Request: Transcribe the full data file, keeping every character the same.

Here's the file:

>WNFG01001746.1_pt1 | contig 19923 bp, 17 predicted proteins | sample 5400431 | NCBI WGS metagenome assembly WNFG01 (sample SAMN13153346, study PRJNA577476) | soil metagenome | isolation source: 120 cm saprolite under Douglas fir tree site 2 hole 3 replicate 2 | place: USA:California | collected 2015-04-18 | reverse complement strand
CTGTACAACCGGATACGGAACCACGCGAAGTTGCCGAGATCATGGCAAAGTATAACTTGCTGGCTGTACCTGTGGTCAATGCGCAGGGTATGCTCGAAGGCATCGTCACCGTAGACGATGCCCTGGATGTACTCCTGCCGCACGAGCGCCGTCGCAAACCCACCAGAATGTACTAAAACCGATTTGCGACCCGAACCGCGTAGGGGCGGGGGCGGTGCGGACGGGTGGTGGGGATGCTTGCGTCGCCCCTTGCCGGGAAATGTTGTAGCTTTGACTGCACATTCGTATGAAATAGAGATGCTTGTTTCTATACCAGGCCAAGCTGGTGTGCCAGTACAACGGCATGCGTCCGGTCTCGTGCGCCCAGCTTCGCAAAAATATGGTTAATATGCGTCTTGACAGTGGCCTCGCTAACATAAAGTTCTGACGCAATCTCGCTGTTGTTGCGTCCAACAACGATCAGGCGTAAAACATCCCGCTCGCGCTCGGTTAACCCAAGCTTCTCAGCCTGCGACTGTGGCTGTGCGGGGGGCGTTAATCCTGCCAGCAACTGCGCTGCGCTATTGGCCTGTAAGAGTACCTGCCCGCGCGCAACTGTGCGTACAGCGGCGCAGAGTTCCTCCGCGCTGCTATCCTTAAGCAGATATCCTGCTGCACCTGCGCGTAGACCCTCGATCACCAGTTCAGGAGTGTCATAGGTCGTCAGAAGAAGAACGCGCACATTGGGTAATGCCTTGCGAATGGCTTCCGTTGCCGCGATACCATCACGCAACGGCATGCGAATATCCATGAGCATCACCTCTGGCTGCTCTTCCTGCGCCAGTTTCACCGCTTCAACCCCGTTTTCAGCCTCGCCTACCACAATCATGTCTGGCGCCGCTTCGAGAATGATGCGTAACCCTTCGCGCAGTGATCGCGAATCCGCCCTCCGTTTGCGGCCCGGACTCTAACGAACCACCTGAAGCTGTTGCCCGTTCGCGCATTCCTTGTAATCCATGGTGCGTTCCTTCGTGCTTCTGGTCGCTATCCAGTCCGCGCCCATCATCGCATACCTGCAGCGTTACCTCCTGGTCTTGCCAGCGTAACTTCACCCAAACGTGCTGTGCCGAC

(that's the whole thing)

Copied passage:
>WNFG01001746.1_pt1 | contig 19923 bp, 17 predicted proteins | sample 5400431 | NCBI WGS metagenome assembly WNFG01 (sample SAMN13153346, study PRJNA577476) | soil metagenome | isolation source: 120 cm saprolite under Douglas fir tree site 2 hole 3 replicate 2 | place: USA:California | collected 2015-04-18 | reverse complement strand
CTGTACAACCGGATACGGAACCACGCGAAGTTGCCGAGATCATGGCAAAGTATAACTTGCTGGCTGTACCTGTGGTCAATGCGCAGGGTATGCTCGAAGGCATCGTCACCGTAGACGATGCCCTGGATGTACTCCTGCCGCACGAGCGCCGTCGCAAACCCACCAGAATGTACTAAAACCGATTTGCGACCCGAACCGCGTAGGGGCGGGGGCGGTGCGGACGGGTGGTGGGGATGCTTGCGTCGCCCCTTGCCGGGAAATGTTGTAGCTTTGACTGCACATTCGTATGAAATAGAGATGCTTGTTTCTATACCAGGCCAAGCTGGTGTGCCAGTACAACGGCATGCGTCCGGTCTCGTGCGCCCAGCTTCGCAAAAATATGGTTAATATGCGTCTTGACAGTGGCCTCGCTAACATAAAGTTCTGACGCAATCTCGCTGTTGTTGCGTCCAACAACGATCAGGCGTAAAACATCCCGCTCGCGCTCGGTTAACCCAAGCTTCTCAGCCTGCGACTGTGGCTGTGCGGGGGGCGTTAATCCTGCCAGCAACTGCGCTGCGCTATTGGCCTGTAAGAGTACCTGCCCGCGCGCAACTGTGCGTACAGCGGCGCAGAGTTCCTCCGCGCTGCTATCCTTAAGCAGATATCCTGCTGCACCTGCGCGTAGACCCTCGATCACCAGTTCAGGAGTGTCATAGGTCGTCAGAAGAAGAACGCGCACATTGGGTAATGCCTTGCGAATGGCTTCCGTTGCCGCGATACCATCACGCAACGGCATGCGAATATCCATGAGCATCACCTCTGGCTGCTCTTCCTGCGCCAGTTTCACCGCTTCAACCCCGTTTTCAGCCTCGCCTACCACAATCATGTCTGGCGCCGCTTCGAGAATGATGCGTAACCCTTCGCGCAGTGATCGCGAATCCGCCCTCCGTTTGCGGCCCGGACTCTAACGAACCACCTGAAGCTGTTGCCCGTTCGCGCATTCCTTGTAATCCATGGTGCGTTCCTTCGTGCTTCTGGTCGCTATCCAGTCCGCGCCCATCATCGCATACCTGCAGCGTTACCTCCTGGTCTTGCCAGCGTAACTTCACCCAAACGTGCTGTGCCGAC